Pixel-Wise Interpolation Process. (a) Schematic of the PAT system for imaging the vasculature phantom. The red semi-circle represents the sensor array, and the gray grid represents the defined reconstruction grid. The first sensor (S1) is circled and used as an example for applying pixel-wise interpolation to a single sensor. (b) The PAT time series pressure sensor data measured by the sensor array. (c) Resulting pixel-interpolated data after applying pixel-wise interpolation to each sensor based on the reconstruction grid. (d) Sensor data for S1. Color represents the time at which a pressure measurement was taken and is included to highlight the use of time-of-flight to map the sensor data to the reconstruction grid. (e) Calculated time-of-flight for a signal originating at each pixel position and traveling to S1. (f) Pressure measurements are mapped from the S1 sensor data to the reconstruction grid based on the calculate time-of-flight for each pixel.

Deep learning implementation

The CNNs were implemented in Python 3.6 with TensorFlow v1.7, an open source library for deep learning63. Training and evaluation of the network is performed on a GTX 1080Ti NVIDIA GPU. The CNNs were trained using the Adam optimizer to minimize the mean squared error loss with an initial learning rate of 1e-4 and a batch size of three images for 40 epochs. Training each CNN required approximately one hour to complete. Pairs of training datasets \(\{{x}_{i},\,{y}_{i}\}\) were provided to the CNN during training, where \({x}_{i}\) represents the input data (e.g. initial time reversal reconstruction, pixel-interpolated sensor data, and interpolated sensor data) and \({y}_{i}\) represents the corresponding artifact-free ground truth image. A separate CNN was trained for each CNN-based approached, imaging system configuration, and training dataset.

Photoacoustic data for training and testing

Training data were procedurally generated using data augmentation, where new images were created based on a 340 × 340 pixel-size image of a synthetic vasculature phantom generated in MATLAB (Fig. 3a). First, scaling and rotation was applied to the initial phantom image with a randomly chosen scaling factor (0.5 to 2) and rotation angle (0-359 degrees). Then a 128 × 128 pixels sub-image was randomly chosen from the transformed image and translated by a random vertical and horizontal shift (0–10 pixels) via zero-padding. Outputs from multiple iterations (up to five) of the data augmentation process are summed together to create a training image. The synthetic vasculature phantom dataset was comprised of 500 training images. Testing data were generated from a 3D micro-CT mouse brain vasculature volume64 with a size of 260 × 336 × 438 pixels. The Frangi vesselness filter was applied to suppress background noise and enhance vessel-like features65. A new image was created from the filtered volume by generating a maximum-intensity projection of a randomly chosen 128 × 128 × 128 pixel sub-volume. The mouse brain vasculature dataset was comprised of 50 testing images.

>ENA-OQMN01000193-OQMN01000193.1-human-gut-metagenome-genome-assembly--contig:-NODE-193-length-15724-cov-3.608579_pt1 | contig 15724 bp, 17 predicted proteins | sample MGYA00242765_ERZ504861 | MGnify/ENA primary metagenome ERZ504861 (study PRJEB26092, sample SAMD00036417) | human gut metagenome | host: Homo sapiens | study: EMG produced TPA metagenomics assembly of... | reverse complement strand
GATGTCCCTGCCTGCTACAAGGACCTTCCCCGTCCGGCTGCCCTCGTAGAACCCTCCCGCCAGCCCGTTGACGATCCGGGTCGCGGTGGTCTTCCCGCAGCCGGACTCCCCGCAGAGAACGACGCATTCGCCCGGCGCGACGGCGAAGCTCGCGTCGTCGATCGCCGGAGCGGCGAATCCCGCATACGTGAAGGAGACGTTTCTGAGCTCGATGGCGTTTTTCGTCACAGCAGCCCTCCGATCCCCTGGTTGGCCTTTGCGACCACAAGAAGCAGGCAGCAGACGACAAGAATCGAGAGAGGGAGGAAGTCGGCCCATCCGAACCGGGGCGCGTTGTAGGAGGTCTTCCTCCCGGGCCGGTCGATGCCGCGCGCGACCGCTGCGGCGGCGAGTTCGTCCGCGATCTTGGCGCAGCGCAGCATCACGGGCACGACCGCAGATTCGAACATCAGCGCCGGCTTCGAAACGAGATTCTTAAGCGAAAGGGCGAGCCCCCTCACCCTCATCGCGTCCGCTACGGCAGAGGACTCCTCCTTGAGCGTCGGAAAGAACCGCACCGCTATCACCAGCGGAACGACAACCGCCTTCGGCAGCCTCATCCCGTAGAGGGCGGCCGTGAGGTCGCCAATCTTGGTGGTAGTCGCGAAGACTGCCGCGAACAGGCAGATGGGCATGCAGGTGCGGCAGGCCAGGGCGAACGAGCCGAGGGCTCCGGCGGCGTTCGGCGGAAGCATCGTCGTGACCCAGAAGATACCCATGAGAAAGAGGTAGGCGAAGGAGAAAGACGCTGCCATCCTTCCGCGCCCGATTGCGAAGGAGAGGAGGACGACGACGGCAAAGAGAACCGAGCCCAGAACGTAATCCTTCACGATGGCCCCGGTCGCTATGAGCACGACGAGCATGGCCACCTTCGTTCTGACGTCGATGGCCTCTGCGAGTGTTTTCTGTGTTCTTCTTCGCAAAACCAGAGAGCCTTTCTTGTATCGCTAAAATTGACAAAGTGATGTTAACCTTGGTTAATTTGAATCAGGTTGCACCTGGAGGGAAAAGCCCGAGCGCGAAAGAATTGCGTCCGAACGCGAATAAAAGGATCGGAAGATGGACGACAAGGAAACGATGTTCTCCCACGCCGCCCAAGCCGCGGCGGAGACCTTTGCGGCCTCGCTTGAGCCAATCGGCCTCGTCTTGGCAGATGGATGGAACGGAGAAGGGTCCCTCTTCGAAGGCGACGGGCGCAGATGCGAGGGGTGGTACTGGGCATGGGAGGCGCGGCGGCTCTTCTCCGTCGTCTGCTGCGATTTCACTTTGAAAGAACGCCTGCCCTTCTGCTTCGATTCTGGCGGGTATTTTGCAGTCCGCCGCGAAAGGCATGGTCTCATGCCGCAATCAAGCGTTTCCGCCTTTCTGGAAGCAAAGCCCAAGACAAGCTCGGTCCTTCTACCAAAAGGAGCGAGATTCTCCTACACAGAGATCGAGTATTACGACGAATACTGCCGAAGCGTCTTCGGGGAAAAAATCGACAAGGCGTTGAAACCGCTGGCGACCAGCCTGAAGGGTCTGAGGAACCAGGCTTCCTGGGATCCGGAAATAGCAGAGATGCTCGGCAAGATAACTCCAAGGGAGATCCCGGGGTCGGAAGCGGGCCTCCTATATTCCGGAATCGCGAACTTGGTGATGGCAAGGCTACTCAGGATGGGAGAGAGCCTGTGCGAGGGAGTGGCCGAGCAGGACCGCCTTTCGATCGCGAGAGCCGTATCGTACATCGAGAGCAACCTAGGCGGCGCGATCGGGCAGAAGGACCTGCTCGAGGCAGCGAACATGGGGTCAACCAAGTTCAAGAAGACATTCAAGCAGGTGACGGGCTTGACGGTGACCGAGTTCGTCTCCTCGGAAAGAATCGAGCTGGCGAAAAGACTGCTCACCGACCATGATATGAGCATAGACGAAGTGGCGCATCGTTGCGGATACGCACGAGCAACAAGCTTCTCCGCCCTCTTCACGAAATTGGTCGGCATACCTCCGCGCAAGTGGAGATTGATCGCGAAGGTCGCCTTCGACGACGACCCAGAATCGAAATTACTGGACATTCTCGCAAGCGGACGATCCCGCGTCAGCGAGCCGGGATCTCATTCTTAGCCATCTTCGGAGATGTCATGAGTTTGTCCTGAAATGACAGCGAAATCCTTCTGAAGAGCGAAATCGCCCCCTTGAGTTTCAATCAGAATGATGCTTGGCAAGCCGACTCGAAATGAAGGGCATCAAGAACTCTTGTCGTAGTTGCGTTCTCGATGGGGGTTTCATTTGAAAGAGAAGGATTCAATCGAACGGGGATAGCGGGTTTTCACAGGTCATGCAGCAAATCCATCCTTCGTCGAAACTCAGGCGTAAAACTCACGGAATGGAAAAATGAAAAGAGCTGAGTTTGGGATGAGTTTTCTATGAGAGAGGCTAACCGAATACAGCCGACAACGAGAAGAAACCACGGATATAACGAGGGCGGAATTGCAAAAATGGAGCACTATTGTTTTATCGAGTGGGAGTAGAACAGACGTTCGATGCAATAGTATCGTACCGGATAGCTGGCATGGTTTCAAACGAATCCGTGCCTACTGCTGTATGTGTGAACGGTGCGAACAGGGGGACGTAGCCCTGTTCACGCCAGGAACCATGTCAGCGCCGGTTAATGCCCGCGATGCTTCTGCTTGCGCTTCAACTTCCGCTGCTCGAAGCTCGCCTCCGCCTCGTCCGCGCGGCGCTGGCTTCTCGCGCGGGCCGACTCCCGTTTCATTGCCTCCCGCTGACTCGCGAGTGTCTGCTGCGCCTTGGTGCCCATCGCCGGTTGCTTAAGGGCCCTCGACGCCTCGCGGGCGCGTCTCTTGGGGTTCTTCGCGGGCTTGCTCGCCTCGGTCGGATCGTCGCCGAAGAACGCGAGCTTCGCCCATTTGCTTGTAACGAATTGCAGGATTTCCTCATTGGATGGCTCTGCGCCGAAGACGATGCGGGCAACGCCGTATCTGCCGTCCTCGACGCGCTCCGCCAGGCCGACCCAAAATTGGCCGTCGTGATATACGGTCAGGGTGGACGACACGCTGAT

The “High-Resolution Fundus Image Database” is a public database that contains 45 fundus images from human subjects that were either healthy, had glaucoma, or had diabetic retinopathy. The images had corresponding vessel segmentation maps created by a group of experts and clinicians within the field of retinal image analysis66. The 45 fundus images were split into a separate training set (N = 15) and testing set (N = 30). The training dataset was procedurally generated using data augmentation based on the images within the training set and was comprised of 500 training images. The testing dataset was comprised of the original 30 images and 20 additional images, generated using data augmentation based on images from the testing set, for a total of 50 testing images.

The “ELCAP Public Lung Image Database” is a public database that contains 50 low-dose whole-lung CT scans obtained within a single breath hold67. The whole-lung volumes were split into a training (N = 15) and testing set (N = 35). Vessel-like structures were segmented from the whole-lung CT volumes using the Frangi vesselness filter [63]. The training dataset was then generated by taking maximum intensity projection images (MIP) of randomly sampled sub-volumes from the filtered volumes in the training set. Data augmentation was also applied to the MIPs to generate a training dataset comprised of 500 training images. With the same procedures, MIPs were taken from the filtered volumes in the testing set to create a testing dataset comprised of 50 images.

In all three cases (mouse-brain vasculature, fundus image database, and ELCAP Lung database), training and testing data were completely segregated. In the latter two experiments, significant variations were present between the training and testing datasets due to patient-to-patient variability and innate differences in vascular morphology between healthy subjects and patients with varying degrees of disease.

A MATLAB toolbox, k-WAVE, was used to simulate photoacoustic data acquisition using an array of acoustic sensors68. Photoacoustic simulations in the k-WAVE toolbox are implemented using a pseudospectral approach69. Each training and testing image were normalized (values between 0 and 1) and treated as a photoacoustic source distribution on a computation grid of 128 × 128 pixels. The medium was assumed to be non-absorbing and homogenous with a speed of sound of 1500 m/s and density of 1000 Kg/m3. The sensor array had 16, 32, or 64 sensor elements equally spaced on a semi-circle with a diameter of 120 pixels. The time reversal method in the k-WAVE toolbox was also used for reconstructing an image from the simulated photoacoustic time series data.